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Girls learn from instructor, each other in parenting class at Oklahoma City's Emerson Alternative High School

Emerson High School offers a parenting class for girls who are new or expecting moms. Students graduated from the program Wednesday.
BY CARRIE COPPERNOLL Modified: February 27, 2013 at 9:02 pm •  Published: February 28, 2013

In a small library crowded with books, Stephanie Brill talks to young moms about how to take care of their babies.

Brill answers questions and clears up rumors and misinformation. Are boys harder to potty train? Is it true that girls mature more quickly? Does teething in older children cause aggression? Do babies really know what their parents are saying?

“Words can shape the way a child feels,” Brill said.

Brill is an instructor with Family Builders, a nonprofit group that teaches a free class called “Parenting the Young Child” to pregnant girls and young mothers attending Emerson Alternative High School in northwest Oklahoma City.

The program began in October and wrapped up Wednesday. It's funded by a grant from the Potts Family Foundation designed to educate parents of young children.

“This first session is really kind of a pilot,” said Laura Gamble, executive director of Family Builders. “It seems to be successful. The girls are enjoying it. They're getting some good training, good skills.”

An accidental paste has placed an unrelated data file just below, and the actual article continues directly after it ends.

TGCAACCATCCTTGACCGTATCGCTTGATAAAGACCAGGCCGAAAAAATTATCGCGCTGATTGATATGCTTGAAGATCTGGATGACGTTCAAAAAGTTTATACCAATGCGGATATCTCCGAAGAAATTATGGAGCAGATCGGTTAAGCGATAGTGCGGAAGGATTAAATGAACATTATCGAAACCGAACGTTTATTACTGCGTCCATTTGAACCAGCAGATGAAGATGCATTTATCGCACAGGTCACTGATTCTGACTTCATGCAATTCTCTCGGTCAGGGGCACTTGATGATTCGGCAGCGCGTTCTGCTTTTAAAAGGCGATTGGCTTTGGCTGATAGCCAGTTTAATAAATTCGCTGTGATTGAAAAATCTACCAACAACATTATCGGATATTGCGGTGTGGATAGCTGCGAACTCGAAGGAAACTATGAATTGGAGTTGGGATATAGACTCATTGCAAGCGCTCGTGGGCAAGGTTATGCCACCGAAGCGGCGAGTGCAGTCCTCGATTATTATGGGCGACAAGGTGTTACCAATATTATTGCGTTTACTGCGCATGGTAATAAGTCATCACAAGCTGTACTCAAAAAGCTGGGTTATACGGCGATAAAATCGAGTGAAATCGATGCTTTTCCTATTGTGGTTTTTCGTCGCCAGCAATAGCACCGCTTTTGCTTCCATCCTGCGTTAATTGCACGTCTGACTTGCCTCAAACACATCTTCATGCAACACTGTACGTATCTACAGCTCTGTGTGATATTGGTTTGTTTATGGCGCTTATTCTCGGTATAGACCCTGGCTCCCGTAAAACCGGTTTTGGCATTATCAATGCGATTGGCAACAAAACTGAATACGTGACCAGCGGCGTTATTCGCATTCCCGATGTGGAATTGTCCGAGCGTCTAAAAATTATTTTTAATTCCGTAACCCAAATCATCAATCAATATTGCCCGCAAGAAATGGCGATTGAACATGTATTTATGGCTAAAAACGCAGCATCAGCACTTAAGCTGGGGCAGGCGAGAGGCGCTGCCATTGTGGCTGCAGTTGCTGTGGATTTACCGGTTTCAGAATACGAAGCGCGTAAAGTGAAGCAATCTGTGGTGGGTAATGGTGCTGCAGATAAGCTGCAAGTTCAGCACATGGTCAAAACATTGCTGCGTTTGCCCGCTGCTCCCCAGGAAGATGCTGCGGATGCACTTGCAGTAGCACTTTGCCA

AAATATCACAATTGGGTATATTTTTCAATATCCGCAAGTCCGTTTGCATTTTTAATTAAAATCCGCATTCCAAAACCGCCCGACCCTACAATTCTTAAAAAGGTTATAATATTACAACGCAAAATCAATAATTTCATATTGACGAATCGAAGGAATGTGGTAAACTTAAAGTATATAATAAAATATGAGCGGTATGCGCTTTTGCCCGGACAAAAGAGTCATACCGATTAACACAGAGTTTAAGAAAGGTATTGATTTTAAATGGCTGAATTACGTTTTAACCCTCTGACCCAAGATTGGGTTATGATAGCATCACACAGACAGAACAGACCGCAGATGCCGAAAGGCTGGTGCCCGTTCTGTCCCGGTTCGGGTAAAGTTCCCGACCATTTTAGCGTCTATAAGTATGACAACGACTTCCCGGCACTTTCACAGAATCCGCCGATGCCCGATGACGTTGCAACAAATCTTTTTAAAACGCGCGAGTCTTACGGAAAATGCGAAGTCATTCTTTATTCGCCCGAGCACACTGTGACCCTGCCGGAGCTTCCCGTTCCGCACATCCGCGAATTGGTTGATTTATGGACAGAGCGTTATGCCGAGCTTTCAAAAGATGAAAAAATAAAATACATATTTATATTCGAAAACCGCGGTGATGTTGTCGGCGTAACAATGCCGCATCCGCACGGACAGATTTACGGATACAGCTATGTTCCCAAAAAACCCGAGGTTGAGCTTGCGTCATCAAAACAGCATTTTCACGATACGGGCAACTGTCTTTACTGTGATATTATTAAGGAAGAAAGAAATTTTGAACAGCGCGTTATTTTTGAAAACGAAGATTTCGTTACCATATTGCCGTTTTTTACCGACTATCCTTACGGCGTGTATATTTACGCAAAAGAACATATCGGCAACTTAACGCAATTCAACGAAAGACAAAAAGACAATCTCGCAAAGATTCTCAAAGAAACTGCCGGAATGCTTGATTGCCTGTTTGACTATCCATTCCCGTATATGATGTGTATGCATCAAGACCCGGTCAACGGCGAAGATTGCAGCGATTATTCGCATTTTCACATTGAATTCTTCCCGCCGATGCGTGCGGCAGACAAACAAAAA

The students give up their lunch time to come once a week. The group is fluid. Some come and go because of maternity leave. Others have to stay home with sick children.

Posters listing questions about potty training were taped to the front wall of the library.

Other posters list the girls' ideas for how to nurture their children: Hugging and holding your child. Not calling your baby names. Spending time together. Reading. Singing. Modeling respect.

“We throw around these vague terms, like everybody in the world knows what they mean,” Brill said. “‘I want to be a better parent.' Well, what does that mean? What does that look like?”

During a recent class, Brill talked to the girls about potty training. They asked her how they would know it was time.

“Kids are different,” Brill said. “Be attuned to who your child is and accommodate that.”

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